TURNING THE TIDE OF DEVELOPMENT
Virginia Beach is the largest city in Virginia with a population of about 500,000, part of the 1.8 million-person Hampton Roads MSA. Town Center sits at the heart of Virginia Beach, but prior to its advent, the city lacked a designated CBD, and instead gradually developed the suburban and big-box consumer landscape typical of the area.
Beginning in the 1970s, city leadership made steps toward changing the development direction.
“It was clear in our vision as a city that we needed to consider going vertical in terms of our development pattern, increasing density as a part of that vertical strategy,” Harris says. “That meant moving away gradually from the preexisting suburban development strategy in the area to a more urban, denser mixed-use format in key areas of the city,” he adds.
Over several decades, Virginia Beach officials worked to preserve a space in the center of their population base at the intersection of two major streets, Constitution Drive and Virginia Beach Boulevard. As part of this evolution, the city’s planning department and city council supported the creation of Strategic Growth Areas (SGAs), such as its Pembroke section, to catalyze this vision for a new growth pattern.
“We had several attempts at starting to develop a CBD that never got off the ground,” says Mark Wawner, project development coordinator for the city’s Economic Development Department.
PARTNERING TOWARD A UNIFIED VISION
Things changed when Armada Hoffler entered the picture in 1999. “The city’s leadership had the foresight to recognize they were always going to be a bedroom community unless they could bring about the advent of a CBD,” says Armada Hoffler President and CEO Lou Haddad. “All they were really missing was the private partner to make that happen.”
Thanks to the city’s preservation efforts, the designated area offered a blank canvas for the developer, since most of the land sat vacant, except for one suburban-style building at its center. Armada Hoffler and the city began working together for six months to craft a financing mechanism that would allow this project to move forward. Construction on Phase I began in 2000, culminating in 2002 with the unveiling of the 23-story Armada Hoffler Tower, as well as retail and parking components. In 2003, the company moved its headquarters to Virginia Beach and has been a mainstay in the area ever since.
Phases II-VI have built upon the initial foundation by providing additional residential apartments, public plazas, community space, parking garages, hotels, and entertainment.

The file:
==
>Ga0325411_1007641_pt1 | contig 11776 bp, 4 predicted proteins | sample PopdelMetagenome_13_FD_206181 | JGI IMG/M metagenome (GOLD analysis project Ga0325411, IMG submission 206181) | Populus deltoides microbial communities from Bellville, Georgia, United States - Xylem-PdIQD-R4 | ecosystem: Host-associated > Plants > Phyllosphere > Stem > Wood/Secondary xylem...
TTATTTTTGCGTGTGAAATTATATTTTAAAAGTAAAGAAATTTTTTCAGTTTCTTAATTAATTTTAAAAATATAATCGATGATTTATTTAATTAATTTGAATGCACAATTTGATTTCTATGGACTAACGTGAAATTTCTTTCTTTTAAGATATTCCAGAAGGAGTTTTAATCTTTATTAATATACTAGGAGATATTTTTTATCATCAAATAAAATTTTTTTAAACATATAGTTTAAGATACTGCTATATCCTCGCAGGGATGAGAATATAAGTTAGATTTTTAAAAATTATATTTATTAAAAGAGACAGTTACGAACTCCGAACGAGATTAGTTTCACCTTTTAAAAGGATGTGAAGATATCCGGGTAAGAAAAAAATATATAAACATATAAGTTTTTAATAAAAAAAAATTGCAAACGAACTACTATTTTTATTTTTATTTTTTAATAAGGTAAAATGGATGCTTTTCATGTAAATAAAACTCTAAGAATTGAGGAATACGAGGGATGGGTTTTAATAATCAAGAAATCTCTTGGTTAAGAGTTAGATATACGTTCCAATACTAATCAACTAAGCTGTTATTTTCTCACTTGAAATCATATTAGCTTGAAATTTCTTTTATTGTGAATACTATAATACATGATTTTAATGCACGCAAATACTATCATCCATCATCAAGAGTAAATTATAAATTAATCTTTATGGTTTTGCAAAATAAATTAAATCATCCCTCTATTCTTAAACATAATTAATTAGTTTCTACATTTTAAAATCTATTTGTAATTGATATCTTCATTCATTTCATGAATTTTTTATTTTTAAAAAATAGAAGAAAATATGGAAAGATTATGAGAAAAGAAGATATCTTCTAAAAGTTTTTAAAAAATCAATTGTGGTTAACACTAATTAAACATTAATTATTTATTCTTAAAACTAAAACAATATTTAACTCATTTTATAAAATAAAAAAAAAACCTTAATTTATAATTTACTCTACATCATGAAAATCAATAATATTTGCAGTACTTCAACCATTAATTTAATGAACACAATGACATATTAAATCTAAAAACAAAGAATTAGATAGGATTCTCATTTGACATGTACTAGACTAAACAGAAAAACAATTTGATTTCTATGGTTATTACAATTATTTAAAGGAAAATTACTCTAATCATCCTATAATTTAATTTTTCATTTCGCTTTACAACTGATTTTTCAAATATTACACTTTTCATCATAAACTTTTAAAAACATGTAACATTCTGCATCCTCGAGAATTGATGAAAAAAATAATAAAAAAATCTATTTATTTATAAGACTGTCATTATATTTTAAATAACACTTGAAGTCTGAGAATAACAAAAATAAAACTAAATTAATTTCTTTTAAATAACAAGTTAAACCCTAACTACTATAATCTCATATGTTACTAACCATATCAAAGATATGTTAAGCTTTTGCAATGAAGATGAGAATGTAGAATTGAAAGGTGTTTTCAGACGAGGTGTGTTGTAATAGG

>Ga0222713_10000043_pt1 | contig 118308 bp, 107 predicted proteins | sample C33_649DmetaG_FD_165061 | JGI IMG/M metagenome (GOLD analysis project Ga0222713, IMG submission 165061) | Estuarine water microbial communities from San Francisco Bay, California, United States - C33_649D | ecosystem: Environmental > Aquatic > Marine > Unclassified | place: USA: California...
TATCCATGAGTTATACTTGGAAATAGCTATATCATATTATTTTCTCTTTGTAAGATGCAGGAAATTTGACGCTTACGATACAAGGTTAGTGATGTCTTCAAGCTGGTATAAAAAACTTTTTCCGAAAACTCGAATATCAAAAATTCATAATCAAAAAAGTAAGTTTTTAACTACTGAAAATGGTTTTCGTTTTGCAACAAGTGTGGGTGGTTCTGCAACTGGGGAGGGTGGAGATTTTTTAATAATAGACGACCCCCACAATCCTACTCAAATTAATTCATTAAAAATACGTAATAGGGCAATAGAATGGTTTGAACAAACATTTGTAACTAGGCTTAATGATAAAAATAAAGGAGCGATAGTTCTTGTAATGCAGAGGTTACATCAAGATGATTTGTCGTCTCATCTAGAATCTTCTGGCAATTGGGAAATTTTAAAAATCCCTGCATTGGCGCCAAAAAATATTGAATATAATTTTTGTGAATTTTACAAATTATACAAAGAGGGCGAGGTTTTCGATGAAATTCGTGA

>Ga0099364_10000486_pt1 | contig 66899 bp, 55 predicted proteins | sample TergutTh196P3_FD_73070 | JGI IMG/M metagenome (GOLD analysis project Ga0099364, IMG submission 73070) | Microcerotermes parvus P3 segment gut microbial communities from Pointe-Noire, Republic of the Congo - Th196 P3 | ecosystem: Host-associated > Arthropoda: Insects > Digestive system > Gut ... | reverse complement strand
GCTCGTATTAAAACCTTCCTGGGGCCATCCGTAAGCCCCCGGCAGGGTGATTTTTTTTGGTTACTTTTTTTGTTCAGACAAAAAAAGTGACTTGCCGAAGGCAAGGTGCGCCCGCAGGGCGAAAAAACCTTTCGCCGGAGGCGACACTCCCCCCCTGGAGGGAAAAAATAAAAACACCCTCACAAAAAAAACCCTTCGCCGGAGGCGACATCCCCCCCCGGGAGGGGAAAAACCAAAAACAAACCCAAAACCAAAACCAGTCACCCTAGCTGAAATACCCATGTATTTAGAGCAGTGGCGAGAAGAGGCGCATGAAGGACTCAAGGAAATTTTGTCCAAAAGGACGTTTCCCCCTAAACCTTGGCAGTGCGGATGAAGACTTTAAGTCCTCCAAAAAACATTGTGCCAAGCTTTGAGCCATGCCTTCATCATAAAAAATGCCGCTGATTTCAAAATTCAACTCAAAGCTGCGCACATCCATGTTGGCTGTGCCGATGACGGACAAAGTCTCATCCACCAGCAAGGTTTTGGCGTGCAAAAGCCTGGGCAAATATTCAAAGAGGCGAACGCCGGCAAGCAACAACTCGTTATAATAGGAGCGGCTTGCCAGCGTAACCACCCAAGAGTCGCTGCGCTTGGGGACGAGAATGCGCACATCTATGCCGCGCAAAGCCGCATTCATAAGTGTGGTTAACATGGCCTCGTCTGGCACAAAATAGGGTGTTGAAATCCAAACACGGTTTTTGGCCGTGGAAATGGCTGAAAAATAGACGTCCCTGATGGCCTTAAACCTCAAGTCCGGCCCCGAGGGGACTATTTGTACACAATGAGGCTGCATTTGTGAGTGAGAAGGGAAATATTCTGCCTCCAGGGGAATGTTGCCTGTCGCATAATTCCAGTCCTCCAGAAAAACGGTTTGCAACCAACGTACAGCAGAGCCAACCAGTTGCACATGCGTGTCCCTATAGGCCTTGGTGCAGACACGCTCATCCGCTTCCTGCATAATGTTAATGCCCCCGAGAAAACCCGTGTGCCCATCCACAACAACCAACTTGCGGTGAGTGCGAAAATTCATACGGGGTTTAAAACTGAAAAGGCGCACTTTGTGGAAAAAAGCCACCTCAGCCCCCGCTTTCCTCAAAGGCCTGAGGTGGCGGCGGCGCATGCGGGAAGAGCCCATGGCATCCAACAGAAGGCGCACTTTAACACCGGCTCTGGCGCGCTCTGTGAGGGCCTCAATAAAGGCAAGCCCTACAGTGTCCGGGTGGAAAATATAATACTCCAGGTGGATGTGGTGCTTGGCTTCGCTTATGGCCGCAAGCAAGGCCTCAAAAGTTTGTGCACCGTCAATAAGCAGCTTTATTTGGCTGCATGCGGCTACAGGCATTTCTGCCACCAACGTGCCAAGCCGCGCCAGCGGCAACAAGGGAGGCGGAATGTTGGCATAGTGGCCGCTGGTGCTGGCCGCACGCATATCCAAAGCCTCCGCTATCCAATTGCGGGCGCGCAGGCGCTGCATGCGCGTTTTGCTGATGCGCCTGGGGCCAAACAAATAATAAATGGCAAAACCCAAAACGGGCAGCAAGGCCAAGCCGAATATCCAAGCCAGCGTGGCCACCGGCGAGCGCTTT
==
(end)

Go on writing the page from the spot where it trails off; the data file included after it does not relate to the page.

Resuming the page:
“Public-private partnerships played the central role,” Haddad says. “This would have never happened with-out the city’s foresight and without our ability to execute on their vision.”
Development continued and withstood challenging periods for the country at large, including the aftermath of the Sept. 11 terrorist attack and the global financial crisis from 2007 to 2009.
“Town Center was able to maintain its character, to stay close to its original vision and still thrive throughout that period,” Harris notes, attributing much of that continuity to working with “a true partner” like Armada Hoffler.
The long-term nature of Town Center’s development called for collaboration over multiple administrations and city councils, as well as changes in the market.
“Often times a project with multiple phases takes a big commitment to stay true to the vision and not abandon it for fear or willingness to compromise or adapt,” Harris says. “For us—the city and Armada Hoffler—to both have the same long-term vision has certainly been a plus to the city.”
ATTRACTING EMPLOYERS, ADJUSTING TO MARKET
An essential driver of the overall vision was to create stable employment opportunities for residents.
“There have been significant employment gains,” says Wawner, who estimates that the creation of office space has brought as many as 3,000 employees, while restaurants and retailers have added an additional 2,000 jobs.
In 2014, the city and Armada Hoffler unveiled 4525 Main Street, a 15-story LEED Silver certified building featuring office space, retail, and housing. Architecture firm Clark Nexsen designed and anchors the building. Other tenants include Mythics Inc., a software and Oracle systems integrator, whose addition highlights the city’s emergence as a destination for technology-focused companies.
“We’ve established Virginia Beach Town Center as the destination for architectural and engineering groups, and we’re hoping that we can become a hub for technology as well,” Haddad says.